For each card, the author asked the students to sort the cards into piles according to whether they agree, disagree, or do not know; concurrently, the author asked the students to explain why. Then, the students were asked to sort the card again as either supported by science, contradicted by science, or neither supported nor contradicted by science. Again, the students were asked to explain their decision to sort the card the way they did. The interviews were recorded and transcribed. The transcripts were translated from Swedish to English for the purposes of this article.
The results showed most of the students agreed the universe is ordered in some way, and this order can be, at least partially, discovered by humans. Many of the students emphasized, however, that it is not possible to understand everything about the universe. This was exemplified in their response to the statement, “The universe is incomprehensible for humans.” Almost all of the students said their own view was that the universe is, indeed, incomprehensible. Surprisingly, almost all of the students stated that science holds the opposite view to their own, viewing the universe as comprehensible. In other words, the students felt that science is based on the idea that the world is much more comprehensible than they, themselves, believe.
With regard to methodological reductionism—the concept that the best way to understand the whole is to examine all the parts and the interactions between them—about half of the students said they did not think this was the best approach for understanding the universe. On the other hand, almost all of the students understood methodological reductionism to be the approach of science, thus highlighting another discrepancy between their own views and those of science.
With regard to uniformity of laws over space, many students believed this was not the case. Many felt that the physical laws are different on Earth than they are on another planet, which is a misunderstanding. They also associated this view with science. Most of the students did agree that laws are valid throughout time, and have always been valid, and that this was also the view of science (which is correct).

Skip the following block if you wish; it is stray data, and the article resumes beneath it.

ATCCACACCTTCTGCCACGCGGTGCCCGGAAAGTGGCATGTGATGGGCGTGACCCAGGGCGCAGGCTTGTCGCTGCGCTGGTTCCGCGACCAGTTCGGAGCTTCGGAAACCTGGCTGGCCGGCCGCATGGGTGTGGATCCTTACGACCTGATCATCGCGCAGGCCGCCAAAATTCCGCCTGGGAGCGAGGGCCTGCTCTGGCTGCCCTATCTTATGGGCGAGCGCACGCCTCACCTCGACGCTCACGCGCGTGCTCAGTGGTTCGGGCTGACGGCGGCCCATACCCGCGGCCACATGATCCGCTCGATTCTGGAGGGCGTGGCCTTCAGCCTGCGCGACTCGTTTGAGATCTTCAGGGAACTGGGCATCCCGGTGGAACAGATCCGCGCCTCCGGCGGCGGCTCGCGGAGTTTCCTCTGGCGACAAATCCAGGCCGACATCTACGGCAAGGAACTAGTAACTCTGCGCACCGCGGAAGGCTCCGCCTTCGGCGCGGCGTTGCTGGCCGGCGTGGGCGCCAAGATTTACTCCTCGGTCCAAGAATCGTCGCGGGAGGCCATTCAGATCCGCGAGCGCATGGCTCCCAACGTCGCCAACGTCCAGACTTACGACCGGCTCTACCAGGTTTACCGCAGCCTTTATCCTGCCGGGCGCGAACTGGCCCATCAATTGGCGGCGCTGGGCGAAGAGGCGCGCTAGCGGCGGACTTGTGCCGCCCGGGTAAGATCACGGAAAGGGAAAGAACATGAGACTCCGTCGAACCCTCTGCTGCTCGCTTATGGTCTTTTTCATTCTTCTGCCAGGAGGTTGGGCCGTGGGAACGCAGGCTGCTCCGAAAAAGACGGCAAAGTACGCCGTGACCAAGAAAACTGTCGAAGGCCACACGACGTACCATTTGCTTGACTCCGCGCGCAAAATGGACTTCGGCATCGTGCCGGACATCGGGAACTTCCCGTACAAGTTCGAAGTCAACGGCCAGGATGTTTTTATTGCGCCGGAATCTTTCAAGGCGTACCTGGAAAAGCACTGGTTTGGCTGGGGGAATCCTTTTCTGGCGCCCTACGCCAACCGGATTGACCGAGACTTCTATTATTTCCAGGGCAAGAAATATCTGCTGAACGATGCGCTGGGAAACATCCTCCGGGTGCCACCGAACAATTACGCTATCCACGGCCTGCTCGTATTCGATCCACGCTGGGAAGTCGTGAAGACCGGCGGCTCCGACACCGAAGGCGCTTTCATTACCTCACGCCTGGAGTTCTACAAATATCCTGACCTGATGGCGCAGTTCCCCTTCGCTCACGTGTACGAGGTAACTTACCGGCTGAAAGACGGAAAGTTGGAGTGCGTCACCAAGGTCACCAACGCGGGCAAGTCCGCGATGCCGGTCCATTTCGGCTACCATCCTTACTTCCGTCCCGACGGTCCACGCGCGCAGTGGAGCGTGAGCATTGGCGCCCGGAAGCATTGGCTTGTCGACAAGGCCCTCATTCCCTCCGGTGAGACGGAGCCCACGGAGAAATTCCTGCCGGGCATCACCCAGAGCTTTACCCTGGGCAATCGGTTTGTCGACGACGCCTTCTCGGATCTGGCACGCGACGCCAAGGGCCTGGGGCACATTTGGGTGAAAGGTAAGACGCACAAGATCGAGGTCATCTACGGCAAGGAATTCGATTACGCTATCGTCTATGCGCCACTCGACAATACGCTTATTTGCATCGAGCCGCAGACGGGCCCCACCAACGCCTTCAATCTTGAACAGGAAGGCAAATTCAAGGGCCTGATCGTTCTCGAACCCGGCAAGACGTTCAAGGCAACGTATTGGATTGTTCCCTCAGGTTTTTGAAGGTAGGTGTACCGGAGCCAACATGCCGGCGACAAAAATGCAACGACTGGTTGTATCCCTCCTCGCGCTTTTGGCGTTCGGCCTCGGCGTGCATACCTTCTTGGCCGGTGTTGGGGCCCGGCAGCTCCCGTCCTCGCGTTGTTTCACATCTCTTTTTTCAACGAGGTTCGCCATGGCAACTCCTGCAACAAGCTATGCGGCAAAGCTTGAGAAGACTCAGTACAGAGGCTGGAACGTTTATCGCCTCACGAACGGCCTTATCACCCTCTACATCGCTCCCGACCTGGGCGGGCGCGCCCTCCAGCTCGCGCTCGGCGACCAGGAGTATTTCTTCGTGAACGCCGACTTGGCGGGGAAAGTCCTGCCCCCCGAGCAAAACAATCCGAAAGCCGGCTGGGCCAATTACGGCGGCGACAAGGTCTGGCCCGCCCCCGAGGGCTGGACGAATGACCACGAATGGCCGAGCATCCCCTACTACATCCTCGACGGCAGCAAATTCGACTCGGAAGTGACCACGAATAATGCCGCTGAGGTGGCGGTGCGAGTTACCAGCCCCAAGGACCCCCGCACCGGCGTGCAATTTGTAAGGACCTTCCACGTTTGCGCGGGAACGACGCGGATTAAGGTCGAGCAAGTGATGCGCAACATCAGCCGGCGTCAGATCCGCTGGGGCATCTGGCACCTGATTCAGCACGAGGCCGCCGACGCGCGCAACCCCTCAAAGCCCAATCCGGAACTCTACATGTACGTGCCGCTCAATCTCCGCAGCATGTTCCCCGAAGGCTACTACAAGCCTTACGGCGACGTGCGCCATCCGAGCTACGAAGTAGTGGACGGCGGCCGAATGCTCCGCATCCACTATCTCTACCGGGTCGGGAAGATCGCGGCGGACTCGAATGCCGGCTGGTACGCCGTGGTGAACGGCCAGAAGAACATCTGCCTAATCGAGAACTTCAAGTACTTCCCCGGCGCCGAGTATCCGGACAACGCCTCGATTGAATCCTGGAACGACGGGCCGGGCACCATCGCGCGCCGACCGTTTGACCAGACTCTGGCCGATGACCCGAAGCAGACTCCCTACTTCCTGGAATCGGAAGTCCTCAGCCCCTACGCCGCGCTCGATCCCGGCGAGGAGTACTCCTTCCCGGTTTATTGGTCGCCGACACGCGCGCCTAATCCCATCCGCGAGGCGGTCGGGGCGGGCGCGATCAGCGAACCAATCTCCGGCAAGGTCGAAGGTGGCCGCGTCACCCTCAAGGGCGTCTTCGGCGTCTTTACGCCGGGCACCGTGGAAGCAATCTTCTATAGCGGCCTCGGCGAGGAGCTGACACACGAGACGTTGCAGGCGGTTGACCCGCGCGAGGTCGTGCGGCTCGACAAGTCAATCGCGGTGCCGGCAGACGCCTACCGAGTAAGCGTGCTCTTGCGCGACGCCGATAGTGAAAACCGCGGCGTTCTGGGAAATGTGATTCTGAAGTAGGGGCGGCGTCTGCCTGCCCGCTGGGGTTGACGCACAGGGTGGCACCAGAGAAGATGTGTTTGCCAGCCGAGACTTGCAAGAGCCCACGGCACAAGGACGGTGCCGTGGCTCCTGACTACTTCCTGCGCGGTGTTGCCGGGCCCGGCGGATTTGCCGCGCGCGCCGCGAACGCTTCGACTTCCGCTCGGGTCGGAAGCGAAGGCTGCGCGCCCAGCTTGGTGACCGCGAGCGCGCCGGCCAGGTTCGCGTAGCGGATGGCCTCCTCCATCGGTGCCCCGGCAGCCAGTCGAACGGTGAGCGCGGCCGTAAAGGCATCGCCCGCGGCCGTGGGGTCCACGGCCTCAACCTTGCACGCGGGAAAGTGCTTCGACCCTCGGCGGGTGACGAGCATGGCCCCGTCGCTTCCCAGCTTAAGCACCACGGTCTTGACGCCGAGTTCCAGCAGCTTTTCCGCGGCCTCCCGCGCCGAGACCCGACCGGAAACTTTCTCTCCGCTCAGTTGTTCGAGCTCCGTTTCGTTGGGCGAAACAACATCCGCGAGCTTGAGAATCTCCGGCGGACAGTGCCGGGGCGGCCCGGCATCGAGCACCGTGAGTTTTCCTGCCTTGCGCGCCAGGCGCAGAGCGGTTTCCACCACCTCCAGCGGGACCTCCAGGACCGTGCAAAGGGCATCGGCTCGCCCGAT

In summary, the results of this study highlighted major discrepancies between students’ own worldview, the worldview they perceive science to hold, and that which is actually held by the majority of scientists. This study highlights the importance of addressing these underlying presuppositions directly in teaching. Raising these questions could prompt valuable discussion and inquiry. In addition, understanding these important concepts could help students feel more resonant with the scientific worldview, and also expand their understanding of the universe.
The Bottom Line
Science is based on several presuppositions, such as that the universe contains order, the universe is comprehensible, and scientific laws are uniformly valid over space and time. These presuppositions are often taken for granted and rarely directly discussed. In many cases, students do not understand these presuppositions; if they do understand them, however, they can feel that this is in conflict with their own worldview. Uncovering and discussing these underlying assumptions of science in teaching could enhance students’ interest in and acceptance of scientific ideas as well as broaden their understanding of the universe. This can be done explicitly or incorporated into existing teaching material, such as, for example, when discussing how water freezes, educators can discuss whether it is true that water would freeze the same way anywhere in the universe and at any time in the history of the universe.